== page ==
When Michigan’s hockey schedule was released in early June, it caused a lot of wide eyes.
With four games against NCAA Tournament teams from last season, along with four conference road games in the first four weeks, low hopes for the early season were understandable. Calling the opening stretch challenging would have been an understatement.
“When I saw it I was like, ‘Oh, boy, this could go one way or the other.’ ” junior goalie Billy Sauer said. “I was excited for the challenge, but as much as you’re excited, you’ve still got 12 freshman under your belt that you have to get excited.”
But as it heads into the second weekend of November, Michigan has already proven most of the doubters wrong with its 7-1 record.
After losing three players from last year’s team to NHL rosters, and three more who will skate in the league soon enough, why would anyone have expected this from Michigan?
For starters, there’s senior captain Kevin Porter.
Porter has been the epitome of a senior leader this season. His nation-leading eight goals don’t begin to tell how important his presence has been to this team.
“That’s your captain, he plays hard every shift,” Michigan coach Red Berenson said. “He’s leading this team by example. That’s what a captain should do.”
Porter plays more minutes than any other forward and for good reason. He’s proving to be one of the best two-way forward in the country. Along with his 11 points, there are countless examples of Porter backchecking, blocking shots or making crisp passes that go unaccounted for in the box score.
It’s well-documented that Porter came back to lead this team, but saying you want to be a leader and actually leading are very different things. Porter is doing both.
Then there’s the freshmen. All 12 of them.
Porter and his alternate captains, senior Chad Kolarik and junior Tim Miller, deserve credit for bringing the new Wolverines into the program and helping them produce right off the bat.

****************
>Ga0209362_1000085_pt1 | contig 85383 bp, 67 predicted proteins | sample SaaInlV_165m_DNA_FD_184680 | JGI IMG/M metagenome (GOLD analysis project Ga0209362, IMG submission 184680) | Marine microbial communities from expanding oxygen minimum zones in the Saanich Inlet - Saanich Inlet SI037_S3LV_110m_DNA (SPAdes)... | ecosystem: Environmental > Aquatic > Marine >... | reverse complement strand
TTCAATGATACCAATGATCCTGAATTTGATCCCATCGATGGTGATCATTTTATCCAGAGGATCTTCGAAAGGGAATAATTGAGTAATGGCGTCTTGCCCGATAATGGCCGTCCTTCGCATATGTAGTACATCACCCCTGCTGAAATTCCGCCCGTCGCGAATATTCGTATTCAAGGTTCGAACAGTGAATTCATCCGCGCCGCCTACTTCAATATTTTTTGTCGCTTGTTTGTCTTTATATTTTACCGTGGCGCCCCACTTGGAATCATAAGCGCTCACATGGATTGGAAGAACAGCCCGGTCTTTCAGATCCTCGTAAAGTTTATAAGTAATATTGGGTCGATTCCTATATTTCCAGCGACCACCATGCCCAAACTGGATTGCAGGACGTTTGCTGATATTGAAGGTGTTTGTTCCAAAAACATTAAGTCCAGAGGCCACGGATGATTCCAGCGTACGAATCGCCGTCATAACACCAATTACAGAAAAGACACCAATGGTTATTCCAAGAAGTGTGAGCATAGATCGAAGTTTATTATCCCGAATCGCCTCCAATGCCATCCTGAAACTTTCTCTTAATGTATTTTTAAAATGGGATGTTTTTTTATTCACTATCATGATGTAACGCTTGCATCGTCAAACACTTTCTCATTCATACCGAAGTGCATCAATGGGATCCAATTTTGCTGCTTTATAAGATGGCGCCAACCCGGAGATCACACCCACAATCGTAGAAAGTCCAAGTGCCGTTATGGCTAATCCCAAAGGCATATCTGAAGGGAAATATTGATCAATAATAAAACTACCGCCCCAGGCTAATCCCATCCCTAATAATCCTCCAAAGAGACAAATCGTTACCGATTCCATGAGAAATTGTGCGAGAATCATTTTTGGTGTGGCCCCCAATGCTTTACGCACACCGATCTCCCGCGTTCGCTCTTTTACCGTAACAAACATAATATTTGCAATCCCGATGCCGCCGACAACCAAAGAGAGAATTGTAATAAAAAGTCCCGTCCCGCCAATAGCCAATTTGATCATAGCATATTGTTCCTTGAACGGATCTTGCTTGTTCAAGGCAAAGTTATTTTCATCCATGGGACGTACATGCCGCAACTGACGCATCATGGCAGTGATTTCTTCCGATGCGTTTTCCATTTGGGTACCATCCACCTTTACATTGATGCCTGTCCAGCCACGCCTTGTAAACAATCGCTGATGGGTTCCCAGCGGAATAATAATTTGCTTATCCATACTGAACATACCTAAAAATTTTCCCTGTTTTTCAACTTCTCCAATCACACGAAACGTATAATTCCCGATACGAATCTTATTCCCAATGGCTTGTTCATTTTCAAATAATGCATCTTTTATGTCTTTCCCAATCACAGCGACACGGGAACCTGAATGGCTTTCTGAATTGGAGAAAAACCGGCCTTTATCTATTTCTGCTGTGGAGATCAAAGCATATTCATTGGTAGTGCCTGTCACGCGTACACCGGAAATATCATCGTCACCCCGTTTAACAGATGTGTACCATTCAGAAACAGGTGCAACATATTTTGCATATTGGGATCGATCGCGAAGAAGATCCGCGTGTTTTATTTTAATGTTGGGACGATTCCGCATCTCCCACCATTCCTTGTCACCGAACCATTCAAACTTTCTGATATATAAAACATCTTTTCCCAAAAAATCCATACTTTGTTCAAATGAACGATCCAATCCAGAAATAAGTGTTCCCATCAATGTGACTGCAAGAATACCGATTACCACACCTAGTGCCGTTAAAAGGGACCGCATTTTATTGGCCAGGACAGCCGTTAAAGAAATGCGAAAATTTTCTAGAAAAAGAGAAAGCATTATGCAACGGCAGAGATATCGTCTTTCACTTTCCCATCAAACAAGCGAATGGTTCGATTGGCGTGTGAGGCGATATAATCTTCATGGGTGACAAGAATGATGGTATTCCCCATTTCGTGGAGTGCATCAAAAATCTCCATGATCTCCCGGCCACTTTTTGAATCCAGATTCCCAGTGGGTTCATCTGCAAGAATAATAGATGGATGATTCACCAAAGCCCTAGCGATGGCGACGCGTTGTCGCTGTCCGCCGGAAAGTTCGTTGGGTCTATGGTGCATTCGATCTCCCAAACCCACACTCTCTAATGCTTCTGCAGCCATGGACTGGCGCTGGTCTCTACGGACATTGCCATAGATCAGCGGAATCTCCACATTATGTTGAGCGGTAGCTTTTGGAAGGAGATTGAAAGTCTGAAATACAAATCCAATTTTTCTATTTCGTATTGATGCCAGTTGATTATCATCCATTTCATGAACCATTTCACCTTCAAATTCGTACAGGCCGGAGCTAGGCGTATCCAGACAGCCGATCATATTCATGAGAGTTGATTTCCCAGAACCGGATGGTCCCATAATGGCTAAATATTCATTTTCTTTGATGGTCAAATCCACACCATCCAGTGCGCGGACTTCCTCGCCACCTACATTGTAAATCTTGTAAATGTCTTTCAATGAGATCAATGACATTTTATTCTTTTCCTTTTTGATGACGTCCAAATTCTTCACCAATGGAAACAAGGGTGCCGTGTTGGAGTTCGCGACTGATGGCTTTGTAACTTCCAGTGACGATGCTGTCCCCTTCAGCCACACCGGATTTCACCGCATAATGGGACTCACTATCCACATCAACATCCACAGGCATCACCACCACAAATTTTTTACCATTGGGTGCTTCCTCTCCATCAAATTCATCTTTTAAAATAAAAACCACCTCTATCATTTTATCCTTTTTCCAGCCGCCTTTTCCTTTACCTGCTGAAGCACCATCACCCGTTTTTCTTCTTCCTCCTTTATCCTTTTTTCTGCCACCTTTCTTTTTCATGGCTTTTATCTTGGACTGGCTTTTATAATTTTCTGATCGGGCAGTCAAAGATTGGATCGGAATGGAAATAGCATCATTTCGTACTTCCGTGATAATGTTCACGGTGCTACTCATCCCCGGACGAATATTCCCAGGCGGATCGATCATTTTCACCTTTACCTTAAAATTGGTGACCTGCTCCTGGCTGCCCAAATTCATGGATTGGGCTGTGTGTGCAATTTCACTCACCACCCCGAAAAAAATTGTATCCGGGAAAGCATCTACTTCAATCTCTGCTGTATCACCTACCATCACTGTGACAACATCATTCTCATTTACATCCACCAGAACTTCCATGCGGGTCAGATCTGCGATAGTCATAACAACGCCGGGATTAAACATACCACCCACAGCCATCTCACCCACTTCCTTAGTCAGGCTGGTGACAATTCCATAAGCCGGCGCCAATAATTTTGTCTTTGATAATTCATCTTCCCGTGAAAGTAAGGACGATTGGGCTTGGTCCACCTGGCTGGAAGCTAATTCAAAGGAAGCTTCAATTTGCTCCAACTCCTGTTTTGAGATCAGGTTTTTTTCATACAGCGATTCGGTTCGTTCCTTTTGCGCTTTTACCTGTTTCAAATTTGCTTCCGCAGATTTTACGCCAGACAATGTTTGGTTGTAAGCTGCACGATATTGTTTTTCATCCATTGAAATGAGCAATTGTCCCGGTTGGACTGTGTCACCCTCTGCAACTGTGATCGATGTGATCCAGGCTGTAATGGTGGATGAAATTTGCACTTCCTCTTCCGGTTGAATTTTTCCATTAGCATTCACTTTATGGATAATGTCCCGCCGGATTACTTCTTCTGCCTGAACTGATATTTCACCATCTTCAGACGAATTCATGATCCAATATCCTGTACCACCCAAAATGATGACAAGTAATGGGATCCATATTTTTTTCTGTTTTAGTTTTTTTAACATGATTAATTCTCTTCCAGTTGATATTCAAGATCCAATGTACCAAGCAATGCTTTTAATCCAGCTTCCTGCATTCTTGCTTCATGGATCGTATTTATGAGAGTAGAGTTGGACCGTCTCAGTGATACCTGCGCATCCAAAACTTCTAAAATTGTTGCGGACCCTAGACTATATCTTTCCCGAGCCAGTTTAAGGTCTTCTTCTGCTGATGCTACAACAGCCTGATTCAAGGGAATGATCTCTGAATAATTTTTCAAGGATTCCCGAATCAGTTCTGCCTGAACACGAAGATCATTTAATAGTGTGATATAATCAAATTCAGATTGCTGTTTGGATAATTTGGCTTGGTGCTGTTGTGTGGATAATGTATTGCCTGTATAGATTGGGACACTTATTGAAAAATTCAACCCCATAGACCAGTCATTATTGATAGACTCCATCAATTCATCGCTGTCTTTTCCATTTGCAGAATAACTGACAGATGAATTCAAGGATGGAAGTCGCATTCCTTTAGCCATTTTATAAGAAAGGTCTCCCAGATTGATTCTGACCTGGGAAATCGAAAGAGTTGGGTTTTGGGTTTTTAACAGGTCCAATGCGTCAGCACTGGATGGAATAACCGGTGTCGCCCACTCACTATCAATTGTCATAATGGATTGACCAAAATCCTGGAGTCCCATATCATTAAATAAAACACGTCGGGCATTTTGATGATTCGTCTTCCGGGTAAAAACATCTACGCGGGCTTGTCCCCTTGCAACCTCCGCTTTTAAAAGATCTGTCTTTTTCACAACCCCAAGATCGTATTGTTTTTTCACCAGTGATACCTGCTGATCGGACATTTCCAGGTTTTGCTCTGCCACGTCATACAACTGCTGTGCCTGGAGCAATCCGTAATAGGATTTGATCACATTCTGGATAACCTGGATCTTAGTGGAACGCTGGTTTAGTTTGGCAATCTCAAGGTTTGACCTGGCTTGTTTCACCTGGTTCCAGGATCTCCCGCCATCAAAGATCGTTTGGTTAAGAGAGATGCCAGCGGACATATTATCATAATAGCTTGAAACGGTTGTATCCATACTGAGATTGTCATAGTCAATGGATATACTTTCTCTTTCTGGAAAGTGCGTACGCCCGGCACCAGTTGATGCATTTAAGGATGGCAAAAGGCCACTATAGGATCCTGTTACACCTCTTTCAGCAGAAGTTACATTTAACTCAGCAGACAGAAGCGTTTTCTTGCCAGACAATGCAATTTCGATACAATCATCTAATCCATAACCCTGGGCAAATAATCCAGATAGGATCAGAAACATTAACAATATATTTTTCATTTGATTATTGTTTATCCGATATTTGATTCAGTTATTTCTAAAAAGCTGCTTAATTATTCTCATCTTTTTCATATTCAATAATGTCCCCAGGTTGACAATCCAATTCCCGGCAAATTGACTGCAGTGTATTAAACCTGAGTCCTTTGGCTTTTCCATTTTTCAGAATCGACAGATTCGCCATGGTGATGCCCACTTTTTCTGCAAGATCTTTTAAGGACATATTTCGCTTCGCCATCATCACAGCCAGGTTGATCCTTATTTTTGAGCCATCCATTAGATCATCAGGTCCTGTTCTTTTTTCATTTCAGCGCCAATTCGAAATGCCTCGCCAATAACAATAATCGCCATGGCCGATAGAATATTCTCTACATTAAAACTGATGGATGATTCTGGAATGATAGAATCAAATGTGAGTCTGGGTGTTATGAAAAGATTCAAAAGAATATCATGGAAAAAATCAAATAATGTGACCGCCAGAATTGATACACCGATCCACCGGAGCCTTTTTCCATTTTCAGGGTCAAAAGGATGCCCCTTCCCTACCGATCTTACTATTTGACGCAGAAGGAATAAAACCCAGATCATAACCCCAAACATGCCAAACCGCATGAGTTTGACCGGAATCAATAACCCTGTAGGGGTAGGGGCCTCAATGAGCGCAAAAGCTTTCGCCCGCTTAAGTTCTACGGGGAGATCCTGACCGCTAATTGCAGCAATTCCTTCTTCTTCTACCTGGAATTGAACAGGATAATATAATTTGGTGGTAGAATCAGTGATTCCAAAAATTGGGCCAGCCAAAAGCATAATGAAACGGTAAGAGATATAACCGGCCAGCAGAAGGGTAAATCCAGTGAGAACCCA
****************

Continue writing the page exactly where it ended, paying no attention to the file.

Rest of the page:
All six of Michigan’s first-year forwards have goals, and the four freshmen defensemen have played a crucial role in the team’s success. Two freshmen, Carl Hagelin and Louie Caporusso, scored in Saturday night’s 3-2 win over Nebraska-Omaha. A third first-year player, Chad Langlais, contributed two assists in the game.
The third pillar of this great start has been Sauer.
When the freshmen have made mistakes, Sauer has been there to cover them.
The junior has overcome inconsistency in his first two seasons to keep Michigan in every game this year, and Saturday night may have been his best effort.
“He’s been unbelievable all year,” Porter said. “He held us in the game. The way we played, they could have scored four goals in the second period.”
Instead, the Mavericks managed just two, and Sauer played a solid final period to complete the weekend sweep.
No one could have known how this team would gel before the season began. Not in June at least.
But by September, those in the know had a hunch things wouldn’t be too bad, even with a tough early schedule.
“After watching them on the ice early, they did lead us to believe that this team was capable of winning some hockey games,” Michigan assistant coach Billy Powers said.
But even Powers admits he didn’t expect the Wolverines to win seven of eight.
“It would be fair to say that you’d have to be more than pleased with that kind of a start,” Powers said.
Now that’s an understatement.